20 + 21 +... 2h = 2(h+1)-1 will be the total number of nodes. For example, the binary tree with height 2 illustrated in Figure 2(b) contains 2(2+1)-1 = 7 nodes. The left child of a node in a binary search tree has a value less than the parent, while the right child has a value larger than the parent. In the example shown, the first cell on the grid is one bit, and it's set to 1, which means that the root is a left child and its value is less than 1. The second cell from the left is another bit and it's set to 0, which means that the root is the only child and its value is equal to 0. Continuing in **this way**, we can see that the last cell on the grid is the seventh cell from the left and it has a value of 1, which means that there are six cells with values of 1 next to it and one empty cell that should have a value of 0 but doesn't because it's the only cell on the grid.

- How do you count the number of nodes in a binary tree?
- How do you find the maximum number of nodes in a tree?
- How many minimum nodes are needed to create a tree?
- What is the maximum number of elements at height h in a binary tree whose root is at height 0?
- Which expression gives the maximum number of nodes?
- How many leaf nodes are present in a binary tree having a depth of H?
- How many sons are there in a binary tree?
- What is the minimum and maximum number of nodes possible on a level 5 binary search tree?

The smallest number of nodes in a binary search tree with a height of h is h+1 (in the case of left-skewed and right-skewed binary search trees). When all levels of a binary search tree are entirely full, the maximum number of nodes is h. There will be a total of **20 + 21 +**... nodes. 2h is equal to 2(h+1)-1. Therefore, the maximum number of nodes in a binary search tree is 2(h+1)-1.

Each of the first two h levels must have at least one node. At the first h layers, all potential nodes are present. A complete binary tree with h nodes contains 2h minus 1 nodes. 4 entire binary trees in height.

2 A binary tree of height 'h' can have a maximum of 2h-1 nodes. In this context, a tree's height is defined as the number of nodes on its root-to-leaf route. The height of a tree with **a single node** is taken to be 1. Thus, the maximum number of elements at height 'h' in a binary tree whose root is at height 0 is 2^(h-1). Using this formula and a computer search we can verify that the above example tree has a maximum size of 13.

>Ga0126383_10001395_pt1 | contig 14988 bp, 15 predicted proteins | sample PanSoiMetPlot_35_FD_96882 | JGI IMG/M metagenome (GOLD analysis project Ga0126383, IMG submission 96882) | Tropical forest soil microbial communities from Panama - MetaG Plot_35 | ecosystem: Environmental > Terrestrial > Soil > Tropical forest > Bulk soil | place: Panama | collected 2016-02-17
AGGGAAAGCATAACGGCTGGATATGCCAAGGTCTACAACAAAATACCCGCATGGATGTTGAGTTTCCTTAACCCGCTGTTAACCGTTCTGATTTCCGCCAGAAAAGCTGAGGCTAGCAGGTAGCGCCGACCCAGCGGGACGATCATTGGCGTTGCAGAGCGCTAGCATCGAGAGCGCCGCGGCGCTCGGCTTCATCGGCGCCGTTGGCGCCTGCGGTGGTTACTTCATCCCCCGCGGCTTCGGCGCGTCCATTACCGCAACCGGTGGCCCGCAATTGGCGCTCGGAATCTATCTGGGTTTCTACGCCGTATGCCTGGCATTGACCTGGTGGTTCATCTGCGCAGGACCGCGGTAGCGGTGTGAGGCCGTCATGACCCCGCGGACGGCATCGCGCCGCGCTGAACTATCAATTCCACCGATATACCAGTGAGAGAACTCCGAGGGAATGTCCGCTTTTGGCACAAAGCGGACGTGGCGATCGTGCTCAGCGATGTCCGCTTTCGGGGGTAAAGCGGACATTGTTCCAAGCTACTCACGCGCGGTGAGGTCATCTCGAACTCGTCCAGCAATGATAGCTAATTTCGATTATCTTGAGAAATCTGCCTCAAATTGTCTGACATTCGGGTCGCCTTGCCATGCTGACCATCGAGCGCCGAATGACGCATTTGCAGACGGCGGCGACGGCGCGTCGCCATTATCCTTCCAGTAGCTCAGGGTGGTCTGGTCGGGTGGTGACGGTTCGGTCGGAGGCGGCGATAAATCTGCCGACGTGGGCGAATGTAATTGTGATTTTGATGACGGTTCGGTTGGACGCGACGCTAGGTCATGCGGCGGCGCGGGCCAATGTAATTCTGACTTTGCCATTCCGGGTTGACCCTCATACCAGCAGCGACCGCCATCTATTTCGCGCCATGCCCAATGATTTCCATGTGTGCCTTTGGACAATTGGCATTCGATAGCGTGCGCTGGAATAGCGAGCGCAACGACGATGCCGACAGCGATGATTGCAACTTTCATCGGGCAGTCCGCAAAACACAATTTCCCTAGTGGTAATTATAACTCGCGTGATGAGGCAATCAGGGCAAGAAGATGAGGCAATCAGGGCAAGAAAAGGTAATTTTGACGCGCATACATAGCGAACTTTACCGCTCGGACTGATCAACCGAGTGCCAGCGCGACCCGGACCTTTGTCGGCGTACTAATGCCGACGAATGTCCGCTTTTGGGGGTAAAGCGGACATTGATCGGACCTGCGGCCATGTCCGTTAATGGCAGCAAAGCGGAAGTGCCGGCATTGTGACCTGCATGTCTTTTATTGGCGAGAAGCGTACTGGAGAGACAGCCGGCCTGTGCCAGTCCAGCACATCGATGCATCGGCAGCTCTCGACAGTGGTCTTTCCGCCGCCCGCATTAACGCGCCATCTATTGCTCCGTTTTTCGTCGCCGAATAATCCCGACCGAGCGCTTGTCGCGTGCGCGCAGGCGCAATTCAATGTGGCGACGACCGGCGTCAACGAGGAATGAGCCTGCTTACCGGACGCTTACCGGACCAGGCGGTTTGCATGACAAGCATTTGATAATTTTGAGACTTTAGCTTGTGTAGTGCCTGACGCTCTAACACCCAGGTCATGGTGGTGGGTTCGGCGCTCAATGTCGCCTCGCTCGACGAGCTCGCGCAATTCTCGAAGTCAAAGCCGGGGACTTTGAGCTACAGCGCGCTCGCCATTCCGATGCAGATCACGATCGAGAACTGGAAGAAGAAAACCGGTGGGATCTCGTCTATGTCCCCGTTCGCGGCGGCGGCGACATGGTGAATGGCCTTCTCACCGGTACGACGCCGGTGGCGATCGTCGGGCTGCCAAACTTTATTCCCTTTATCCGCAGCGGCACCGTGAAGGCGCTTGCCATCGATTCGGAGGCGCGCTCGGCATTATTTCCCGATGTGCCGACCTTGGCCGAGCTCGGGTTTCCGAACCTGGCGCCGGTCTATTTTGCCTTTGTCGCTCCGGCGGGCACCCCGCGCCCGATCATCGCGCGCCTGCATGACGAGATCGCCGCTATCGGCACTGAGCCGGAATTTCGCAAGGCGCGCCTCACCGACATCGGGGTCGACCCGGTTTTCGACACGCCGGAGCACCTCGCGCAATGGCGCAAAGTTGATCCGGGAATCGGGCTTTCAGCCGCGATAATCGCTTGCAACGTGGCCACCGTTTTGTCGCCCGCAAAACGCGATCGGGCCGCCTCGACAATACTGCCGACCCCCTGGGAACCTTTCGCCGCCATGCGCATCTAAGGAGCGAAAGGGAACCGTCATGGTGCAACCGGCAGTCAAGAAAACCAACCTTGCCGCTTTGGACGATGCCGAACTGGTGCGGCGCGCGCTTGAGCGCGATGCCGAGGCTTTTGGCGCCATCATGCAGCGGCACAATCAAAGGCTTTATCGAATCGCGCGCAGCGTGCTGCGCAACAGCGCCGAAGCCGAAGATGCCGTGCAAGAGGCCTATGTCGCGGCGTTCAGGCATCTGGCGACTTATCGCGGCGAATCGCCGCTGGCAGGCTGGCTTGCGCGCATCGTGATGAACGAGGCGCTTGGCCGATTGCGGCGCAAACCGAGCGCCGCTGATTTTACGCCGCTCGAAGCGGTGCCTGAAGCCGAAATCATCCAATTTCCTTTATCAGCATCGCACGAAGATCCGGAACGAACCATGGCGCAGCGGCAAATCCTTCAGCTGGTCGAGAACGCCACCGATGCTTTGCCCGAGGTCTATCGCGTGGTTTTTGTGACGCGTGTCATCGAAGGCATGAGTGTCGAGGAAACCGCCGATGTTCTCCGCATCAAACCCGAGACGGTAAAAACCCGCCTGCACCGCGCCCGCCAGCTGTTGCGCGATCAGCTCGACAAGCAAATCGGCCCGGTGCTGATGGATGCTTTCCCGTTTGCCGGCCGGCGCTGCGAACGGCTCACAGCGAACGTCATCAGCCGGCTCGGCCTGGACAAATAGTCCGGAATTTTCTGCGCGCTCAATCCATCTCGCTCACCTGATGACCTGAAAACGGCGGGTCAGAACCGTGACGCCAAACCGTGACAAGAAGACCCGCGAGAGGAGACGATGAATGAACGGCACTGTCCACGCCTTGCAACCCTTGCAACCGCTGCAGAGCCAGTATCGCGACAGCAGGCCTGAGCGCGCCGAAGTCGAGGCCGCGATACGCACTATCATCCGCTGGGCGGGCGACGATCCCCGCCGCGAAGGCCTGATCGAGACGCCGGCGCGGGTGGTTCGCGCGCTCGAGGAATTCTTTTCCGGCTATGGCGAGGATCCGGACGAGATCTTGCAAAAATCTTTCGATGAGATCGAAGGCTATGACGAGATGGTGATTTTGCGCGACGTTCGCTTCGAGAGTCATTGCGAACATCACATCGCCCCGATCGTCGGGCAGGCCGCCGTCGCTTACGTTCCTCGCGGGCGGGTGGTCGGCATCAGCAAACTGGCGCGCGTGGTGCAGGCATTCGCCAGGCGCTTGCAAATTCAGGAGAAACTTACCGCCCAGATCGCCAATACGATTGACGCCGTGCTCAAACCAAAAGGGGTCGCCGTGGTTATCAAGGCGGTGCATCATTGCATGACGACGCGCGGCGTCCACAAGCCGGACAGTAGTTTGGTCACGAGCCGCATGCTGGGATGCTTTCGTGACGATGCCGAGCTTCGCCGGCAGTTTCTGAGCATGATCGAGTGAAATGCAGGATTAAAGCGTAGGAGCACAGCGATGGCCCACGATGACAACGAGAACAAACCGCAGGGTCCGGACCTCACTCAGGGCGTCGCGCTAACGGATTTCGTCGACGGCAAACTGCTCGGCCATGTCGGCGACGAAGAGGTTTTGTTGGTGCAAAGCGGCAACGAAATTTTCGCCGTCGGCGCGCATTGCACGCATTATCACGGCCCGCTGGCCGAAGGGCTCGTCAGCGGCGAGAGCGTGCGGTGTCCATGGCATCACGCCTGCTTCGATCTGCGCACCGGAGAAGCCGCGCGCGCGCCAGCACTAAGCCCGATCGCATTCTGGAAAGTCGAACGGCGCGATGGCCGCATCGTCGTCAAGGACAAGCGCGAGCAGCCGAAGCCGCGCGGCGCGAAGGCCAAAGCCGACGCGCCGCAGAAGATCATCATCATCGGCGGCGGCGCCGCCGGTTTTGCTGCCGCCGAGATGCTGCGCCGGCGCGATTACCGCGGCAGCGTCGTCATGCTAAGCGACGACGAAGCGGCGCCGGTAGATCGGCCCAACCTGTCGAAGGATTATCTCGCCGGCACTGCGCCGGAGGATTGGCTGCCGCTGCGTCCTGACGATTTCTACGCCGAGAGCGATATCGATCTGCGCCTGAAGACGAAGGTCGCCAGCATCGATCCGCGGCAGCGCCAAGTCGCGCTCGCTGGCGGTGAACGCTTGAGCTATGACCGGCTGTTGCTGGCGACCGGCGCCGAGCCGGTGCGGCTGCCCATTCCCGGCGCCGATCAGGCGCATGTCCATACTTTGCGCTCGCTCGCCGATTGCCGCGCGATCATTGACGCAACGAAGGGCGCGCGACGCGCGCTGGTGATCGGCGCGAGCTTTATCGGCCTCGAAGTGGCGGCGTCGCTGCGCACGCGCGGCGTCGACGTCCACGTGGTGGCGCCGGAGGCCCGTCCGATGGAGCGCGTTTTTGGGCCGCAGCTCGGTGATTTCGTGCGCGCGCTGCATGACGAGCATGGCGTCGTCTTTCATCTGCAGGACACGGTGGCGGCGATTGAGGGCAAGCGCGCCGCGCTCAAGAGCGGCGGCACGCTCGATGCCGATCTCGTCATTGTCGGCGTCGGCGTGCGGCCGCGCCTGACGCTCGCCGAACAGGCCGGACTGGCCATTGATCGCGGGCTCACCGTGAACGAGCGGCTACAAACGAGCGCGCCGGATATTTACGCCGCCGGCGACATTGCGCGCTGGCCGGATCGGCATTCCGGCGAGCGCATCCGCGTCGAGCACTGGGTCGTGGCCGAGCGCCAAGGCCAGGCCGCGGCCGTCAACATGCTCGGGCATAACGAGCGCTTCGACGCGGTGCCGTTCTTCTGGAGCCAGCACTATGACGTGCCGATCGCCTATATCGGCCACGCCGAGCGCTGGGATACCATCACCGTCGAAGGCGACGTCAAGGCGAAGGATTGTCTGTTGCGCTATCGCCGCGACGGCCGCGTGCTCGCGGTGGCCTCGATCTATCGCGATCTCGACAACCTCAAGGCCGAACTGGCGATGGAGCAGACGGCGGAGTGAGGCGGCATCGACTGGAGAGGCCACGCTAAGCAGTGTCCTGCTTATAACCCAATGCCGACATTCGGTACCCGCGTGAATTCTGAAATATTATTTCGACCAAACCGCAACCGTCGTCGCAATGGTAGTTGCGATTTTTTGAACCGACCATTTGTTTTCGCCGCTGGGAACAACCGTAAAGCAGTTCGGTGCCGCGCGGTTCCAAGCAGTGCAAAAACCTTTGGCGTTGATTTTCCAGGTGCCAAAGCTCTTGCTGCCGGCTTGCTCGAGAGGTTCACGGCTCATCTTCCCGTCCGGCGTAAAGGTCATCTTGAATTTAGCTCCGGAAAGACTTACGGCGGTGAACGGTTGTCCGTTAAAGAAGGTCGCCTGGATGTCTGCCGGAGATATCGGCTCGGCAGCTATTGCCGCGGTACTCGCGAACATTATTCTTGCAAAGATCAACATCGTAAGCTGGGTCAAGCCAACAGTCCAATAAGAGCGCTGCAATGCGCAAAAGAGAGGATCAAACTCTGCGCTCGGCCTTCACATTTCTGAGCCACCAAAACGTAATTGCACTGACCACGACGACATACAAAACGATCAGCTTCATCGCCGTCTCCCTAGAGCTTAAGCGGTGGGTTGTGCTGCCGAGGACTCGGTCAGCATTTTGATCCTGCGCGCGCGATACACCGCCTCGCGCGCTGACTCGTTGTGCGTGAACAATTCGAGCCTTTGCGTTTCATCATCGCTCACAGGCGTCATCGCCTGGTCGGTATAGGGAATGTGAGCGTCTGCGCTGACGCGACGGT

At level 'l,' the maximum number of nodes is 2l-1. The number of nodes on the path from root to node, including the root itself, is denoted as level. We are assuming that the root level is 1. A binary tree of **height h** can have a maximum of 2h-1 nodes.

In general, a binary tree with n levels will contain **2^n-1 nodes**.

Note that for a binary tree, the number of nodes will always be a perfect square, because if it was not a square, then there would be a number of nodes in the tree that could not be reached. For example, if the tree contained 3 levels, then it would contain 9 nodes: 2^3-1 = 8, 7, 6, 5, 4, 3, 2, 1. A tree with **11 nodes** in it cannot exist; there would be no way to reach the highest level.

For our special case where l is a positive integer, the maximum number of nodes at **any level** is 2l-1. There can be at most two layers, the first having length l and the second length l-1, so the total number of nodes is at most 2l-1 + 2l-1 = 5l-2. This bound is achieved by a tree with three layers, each containing lengths of 1, 2, and 3 elements, respectively.

There are two leaf nodes in a perfect binary tree of **height h.** For the height, we'll utilize induction once more. There are 20 nodes when h = 0, and one of them is a leaf node. 2*2h = 2h + 1 leaf node is required for h + 1.

The number of leaves in a binary tree is n+1 since each non-leaf node has precisely two sons. There are 2n+1 nodes in all. A complete binary tree is one that contains two offspring for every node except the leaves. There are exactly such trees that contain n distinct objects.

The left-skewed binary tree in Figure 1 (a) with 5 nodes has a height of 5-1 = 4, but the binary tree in Figure 1 (b) with 5 nodes has a height of floor (log25) = 2. The smallest number of nodes in a binary tree with a height of h is h+1 (in the case of left-skewed and right-skewed binary trees). Therefore, the minimum number of nodes in a level-5 binary search tree is 6.

The maximum number of nodes in a level-5 binary search tree is not clear because there can be any number of nodes at each level. However, we can assume that the number of nodes at each level is close to **an average value** by considering the numbers of nodes at **different levels** in randomly generated binary search trees of the same size. FIGURE 1: Examples of left-skewed and right-skewed binary search trees with 5 nodes at each level.

In random binary search trees of size n, the number of nodes at **each level** is approximately equal to n/2, so the average number of nodes at each level is n/2. Thus, the maximum number of nodes in a level-5 binary search tree is ceil(n/2)*6 = n*3/2 - 3.

Note that the number of nodes in a level-5 binary search tree does not necessarily have to be an integer. For example, a tree with 7 nodes at **each level** is also a valid level-5 binary search tree.